Gender-based differences in fertility beliefs and knowledge among adolescents from high sexually transmitted disease-prevalence communities

Division of Adolescent and Young Adult Medicine, University of California, San Francisco, San Francisco, California, United States
Journal of Adolescent Health (Impact Factor: 2.75). 04/2006; 38(3):282-7. DOI: 10.1016/j.jadohealth.2005.02.012
Source: PubMed

ABSTRACT Limited information is available about adolescents' beliefs about fertility in women and its link to sexually transmitted disease (STD) and whether men and women differ in their beliefs. This information may be useful for developing messages intended to motivate youth to seek STD screening while they are asymptomatic. The purpose of this study was to examine gender-based differences in fertility beliefs and knowledge.
Data were derived from the Adolescent Health Study, a population-based telephone survey study in which urban household adolescents from a high STD-prevalence community were queried about their sexual experience, fertility-related knowledge, beliefs related to timing of childbearing, and risk assessment of future fertility problems. Chi2 and regression analyses were used to evaluate group differences.
The majority of adolescents reported that having children was somewhat or very important, but that the 15- to 19-year-old age group was not the optimal time for a woman to have a child. Regression analyses indicated that female adolescents were more likely than male adolescents to identify chlamydia and pelvic inflammatory disease as causes of fertility problems. Seventy-two percent of adolescent girls thought there was some chance they would have future fertility problems and 58% thought they had little or no control over developing fertility problems in the future.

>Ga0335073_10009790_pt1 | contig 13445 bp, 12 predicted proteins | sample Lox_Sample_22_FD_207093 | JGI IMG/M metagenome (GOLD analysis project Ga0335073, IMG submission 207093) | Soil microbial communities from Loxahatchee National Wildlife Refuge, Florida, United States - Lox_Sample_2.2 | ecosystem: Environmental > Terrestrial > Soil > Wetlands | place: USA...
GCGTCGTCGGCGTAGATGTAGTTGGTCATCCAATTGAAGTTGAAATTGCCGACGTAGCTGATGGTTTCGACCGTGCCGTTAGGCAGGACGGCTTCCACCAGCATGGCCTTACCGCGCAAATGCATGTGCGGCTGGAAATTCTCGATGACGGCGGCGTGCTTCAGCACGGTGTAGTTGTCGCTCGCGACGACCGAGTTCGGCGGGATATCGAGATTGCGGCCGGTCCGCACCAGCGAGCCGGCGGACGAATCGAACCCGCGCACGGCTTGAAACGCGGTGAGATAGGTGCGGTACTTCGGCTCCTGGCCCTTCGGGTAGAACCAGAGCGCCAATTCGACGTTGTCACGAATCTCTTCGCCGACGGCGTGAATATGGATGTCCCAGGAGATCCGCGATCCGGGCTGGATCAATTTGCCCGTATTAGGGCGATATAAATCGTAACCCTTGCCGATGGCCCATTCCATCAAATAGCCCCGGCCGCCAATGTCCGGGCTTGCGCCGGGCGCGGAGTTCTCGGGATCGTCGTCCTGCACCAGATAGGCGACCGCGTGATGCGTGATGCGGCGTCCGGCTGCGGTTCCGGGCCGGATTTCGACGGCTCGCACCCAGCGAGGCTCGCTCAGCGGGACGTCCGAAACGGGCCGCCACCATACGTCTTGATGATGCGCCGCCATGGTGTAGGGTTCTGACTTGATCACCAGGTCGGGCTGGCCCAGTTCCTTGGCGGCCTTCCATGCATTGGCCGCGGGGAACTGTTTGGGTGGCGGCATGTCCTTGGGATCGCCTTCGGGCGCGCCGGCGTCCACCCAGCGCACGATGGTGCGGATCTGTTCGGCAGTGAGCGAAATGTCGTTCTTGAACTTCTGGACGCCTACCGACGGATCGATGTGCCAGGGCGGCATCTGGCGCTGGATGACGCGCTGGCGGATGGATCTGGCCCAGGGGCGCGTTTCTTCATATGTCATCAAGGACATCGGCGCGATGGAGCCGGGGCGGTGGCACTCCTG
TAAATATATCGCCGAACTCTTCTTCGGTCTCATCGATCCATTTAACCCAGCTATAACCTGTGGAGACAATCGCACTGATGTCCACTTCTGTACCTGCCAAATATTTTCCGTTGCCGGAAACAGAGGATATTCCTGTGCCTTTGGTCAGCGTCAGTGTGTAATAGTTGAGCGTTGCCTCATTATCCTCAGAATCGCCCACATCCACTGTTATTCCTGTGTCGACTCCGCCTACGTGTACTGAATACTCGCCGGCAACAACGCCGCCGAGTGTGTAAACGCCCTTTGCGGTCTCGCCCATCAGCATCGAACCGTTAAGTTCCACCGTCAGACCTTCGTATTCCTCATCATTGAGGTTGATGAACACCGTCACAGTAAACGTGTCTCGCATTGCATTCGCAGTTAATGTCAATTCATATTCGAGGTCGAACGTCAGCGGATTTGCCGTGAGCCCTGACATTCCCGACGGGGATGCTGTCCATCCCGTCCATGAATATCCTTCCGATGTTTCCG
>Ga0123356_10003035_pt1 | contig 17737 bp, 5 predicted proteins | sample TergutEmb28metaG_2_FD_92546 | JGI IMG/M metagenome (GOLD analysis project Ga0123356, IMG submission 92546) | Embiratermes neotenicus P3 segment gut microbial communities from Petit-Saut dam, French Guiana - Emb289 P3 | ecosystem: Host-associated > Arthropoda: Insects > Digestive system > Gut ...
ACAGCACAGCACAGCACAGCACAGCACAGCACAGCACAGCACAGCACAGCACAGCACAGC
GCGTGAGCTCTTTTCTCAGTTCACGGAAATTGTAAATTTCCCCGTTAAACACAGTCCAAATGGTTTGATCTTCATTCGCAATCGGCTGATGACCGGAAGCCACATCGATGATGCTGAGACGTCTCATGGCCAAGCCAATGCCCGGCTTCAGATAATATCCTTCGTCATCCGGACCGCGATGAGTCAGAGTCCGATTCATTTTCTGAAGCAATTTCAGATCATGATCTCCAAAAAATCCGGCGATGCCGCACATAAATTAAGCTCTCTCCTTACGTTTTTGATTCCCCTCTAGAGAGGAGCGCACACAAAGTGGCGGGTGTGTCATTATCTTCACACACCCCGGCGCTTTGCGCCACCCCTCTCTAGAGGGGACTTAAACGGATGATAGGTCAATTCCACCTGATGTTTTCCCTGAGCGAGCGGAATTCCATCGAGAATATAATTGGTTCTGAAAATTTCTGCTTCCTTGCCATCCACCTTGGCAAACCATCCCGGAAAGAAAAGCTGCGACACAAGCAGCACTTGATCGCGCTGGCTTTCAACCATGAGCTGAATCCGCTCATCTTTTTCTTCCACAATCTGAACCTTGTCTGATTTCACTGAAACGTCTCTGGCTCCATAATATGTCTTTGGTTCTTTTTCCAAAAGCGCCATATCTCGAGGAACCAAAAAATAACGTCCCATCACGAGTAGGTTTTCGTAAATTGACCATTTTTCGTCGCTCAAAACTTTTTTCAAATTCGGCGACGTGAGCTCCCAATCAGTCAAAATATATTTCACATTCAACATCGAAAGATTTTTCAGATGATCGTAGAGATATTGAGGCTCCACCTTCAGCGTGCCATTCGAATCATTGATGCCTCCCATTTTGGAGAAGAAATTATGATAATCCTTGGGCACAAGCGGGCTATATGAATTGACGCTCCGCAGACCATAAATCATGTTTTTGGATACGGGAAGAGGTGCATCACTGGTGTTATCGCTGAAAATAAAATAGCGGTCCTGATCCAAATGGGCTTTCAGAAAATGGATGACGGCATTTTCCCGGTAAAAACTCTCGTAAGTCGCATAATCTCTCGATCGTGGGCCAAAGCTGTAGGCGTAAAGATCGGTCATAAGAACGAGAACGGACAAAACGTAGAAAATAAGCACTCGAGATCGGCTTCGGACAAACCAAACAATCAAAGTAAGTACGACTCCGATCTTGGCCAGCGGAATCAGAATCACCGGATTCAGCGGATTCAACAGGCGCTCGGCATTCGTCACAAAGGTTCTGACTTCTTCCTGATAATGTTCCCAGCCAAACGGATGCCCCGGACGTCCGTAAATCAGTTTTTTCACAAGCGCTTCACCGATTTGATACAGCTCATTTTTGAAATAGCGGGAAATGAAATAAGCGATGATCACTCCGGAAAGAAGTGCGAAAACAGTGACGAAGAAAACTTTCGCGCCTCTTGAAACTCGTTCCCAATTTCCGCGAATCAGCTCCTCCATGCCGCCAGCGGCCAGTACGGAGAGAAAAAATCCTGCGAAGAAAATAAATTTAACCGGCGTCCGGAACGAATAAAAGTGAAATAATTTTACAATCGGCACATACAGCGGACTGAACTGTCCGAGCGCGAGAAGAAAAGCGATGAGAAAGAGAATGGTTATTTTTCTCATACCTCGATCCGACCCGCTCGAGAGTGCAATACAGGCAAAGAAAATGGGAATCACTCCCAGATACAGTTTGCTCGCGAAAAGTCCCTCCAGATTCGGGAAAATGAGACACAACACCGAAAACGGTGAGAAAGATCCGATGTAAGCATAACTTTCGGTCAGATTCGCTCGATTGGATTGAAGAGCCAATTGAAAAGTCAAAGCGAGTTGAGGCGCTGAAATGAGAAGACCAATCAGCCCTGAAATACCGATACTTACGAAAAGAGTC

Additional health education is needed if we are to motivate adolescents to participate in asymptomatic STD screening programs. Involving male adolescents may be a more significant challenge given that fewer male adolescents understand the link between female fertility and common STD-related conditions. Given our findings, fertility preservation may be a valuable teaching tool and social marketing agent for STD prevention in adolescents.


Similar Publications